2012 was the year when OTT exploded on the telecom scene. While operators have absorbed shocks from VoIP to their long distance revenues, new internet players such as Netflix now challenge their bandwidth, taking first place as the traffic hog in many countries. Netflix has had an impressive year with a global rollout and revenues to match, but don’t expect cable industry to sit idly. The advent of Netflix and HBO in many countries has been met with pushback from cable companies, which are leveraging their assets (incumbency, existing customer base, and established relationship with content providers) with new go-to-market strategies for their own OTT services to compete with the American players.

OTT has some spillover effects. Media companies are seeing new life for their content, but OTT may be bad news for BitTorrent. As quality content becomes available for a competitive price, people stop pirating. BitTorrent has 22% of all of European traffic, but in North America, just 10%. BitTorrent’s traffic is likely to fall as Netflix and cable companies step it up in Europe in 2013.It won’t be smooth sailing everywhere for Netflix. The company has already ruffled the feathers of operators. Norway’s Telenor exposed that Netflix threatened to blackmail the operator if it did not give Netflix free hosting and traffic, highlighting some unsavory tactics of the upstart firm. Consumers seem indifferent to these issues; they just want content with good quality for a good price. As such, we expect the presence of OTT to make Quality of Service more palatable with regard to network neutrality.

Quality of Service (QoS) will be accepted in the net neutrality debate.
2013 will see continued rancor about net neutrality, a highly charged emotional debate. The EU will announce its eagerly-awaited policy ruling on the topic. While the FCC and BEREC (Body of European Regulators for Electronic Communications) have found limited evidence of telecom companies violating network neutrality principles (in spite of vociferous charges from the opposition), these regulatory bodies plan to keep their “precautionary” stance and impose rules. It is important to note that consumers and some network neutrality advocates have become more comfortable with QoS regimes. This is a boon for operators because flexible pricing creates incentive to build infrastructure. Additionally a flexible pricing regime is more fair for consumers because with today’s “best efforts” internet, low volume users are probably paying too much for their internet connection while high volume users are paying too little. There could be economic justification for operators to charge content providers delivery fees as means to support infrastructure investment, but this is a difficult political argument. As such, content providers and operators are looking at content delivery strategies together. Strand Consult has kicked off an academic research project in this area and intends to contribute valuable empirical evidence to the debate.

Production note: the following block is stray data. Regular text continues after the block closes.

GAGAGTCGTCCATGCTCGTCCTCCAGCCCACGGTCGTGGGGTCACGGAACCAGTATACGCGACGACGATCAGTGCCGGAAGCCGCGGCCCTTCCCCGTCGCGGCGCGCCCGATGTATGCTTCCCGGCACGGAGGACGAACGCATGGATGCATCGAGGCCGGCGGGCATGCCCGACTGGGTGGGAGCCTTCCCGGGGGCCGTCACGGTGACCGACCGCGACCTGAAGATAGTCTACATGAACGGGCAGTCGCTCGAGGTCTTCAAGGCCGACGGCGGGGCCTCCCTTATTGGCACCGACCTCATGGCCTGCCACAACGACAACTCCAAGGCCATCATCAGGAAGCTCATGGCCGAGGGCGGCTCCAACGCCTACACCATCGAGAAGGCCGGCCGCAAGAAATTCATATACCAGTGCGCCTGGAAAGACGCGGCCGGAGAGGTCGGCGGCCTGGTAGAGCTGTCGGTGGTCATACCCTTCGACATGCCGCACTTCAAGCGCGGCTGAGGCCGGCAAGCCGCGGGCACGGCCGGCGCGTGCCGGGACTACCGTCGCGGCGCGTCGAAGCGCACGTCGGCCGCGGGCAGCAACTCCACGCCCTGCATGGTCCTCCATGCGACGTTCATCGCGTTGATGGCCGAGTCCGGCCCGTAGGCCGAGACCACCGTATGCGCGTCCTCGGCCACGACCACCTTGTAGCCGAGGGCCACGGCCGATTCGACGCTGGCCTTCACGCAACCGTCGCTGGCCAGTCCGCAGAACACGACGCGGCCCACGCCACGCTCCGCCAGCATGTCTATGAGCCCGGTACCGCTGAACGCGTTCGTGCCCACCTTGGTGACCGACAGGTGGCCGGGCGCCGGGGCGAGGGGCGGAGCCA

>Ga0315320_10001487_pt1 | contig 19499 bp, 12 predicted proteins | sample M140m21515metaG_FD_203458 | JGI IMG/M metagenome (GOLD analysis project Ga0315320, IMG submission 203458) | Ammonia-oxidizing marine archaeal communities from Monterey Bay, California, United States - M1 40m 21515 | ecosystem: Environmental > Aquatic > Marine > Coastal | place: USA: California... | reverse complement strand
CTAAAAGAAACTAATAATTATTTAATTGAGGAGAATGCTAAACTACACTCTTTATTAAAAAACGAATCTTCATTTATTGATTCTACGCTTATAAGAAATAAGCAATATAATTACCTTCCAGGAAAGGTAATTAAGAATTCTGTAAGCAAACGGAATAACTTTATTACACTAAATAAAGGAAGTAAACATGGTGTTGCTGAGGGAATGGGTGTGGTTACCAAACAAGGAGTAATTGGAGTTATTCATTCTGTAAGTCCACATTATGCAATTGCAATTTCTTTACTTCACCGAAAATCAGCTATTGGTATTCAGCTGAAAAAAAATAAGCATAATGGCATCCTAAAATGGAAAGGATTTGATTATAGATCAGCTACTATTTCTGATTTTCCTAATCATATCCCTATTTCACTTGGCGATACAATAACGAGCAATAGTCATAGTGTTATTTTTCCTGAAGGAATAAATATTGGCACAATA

Network equipment manufacturers will finally see light at the end of the tunnel.
In 2013 a number of operators will report that they have increased their CAPEX, but this will not necessarily bring smiles to the infrastructure equipment providers. We will need to go further into 2013 before we know whether it is a good year for the equipment providers, and there may be some consolidation among equipment makers along the way. What can make 2013 a good year for equipment manufacturers is whether they use public affairs and communication effectively in their strategy. Most politicians don’t understand the barriers and capabilities of infrastructure technologies, so network equipment manufacturers and operators should work together to educate regulators and politicians. By focusing on the lack of transparency in the rental market for land for mobile masts, operators and equipment makers can improve their chances that vital infrastructure equipment is deployed. This is a win-win: operators get lower rent, and therefore lower capex, and manufacturers sell their equipement.

Conditions to build and operate mobile infrastructure will improve.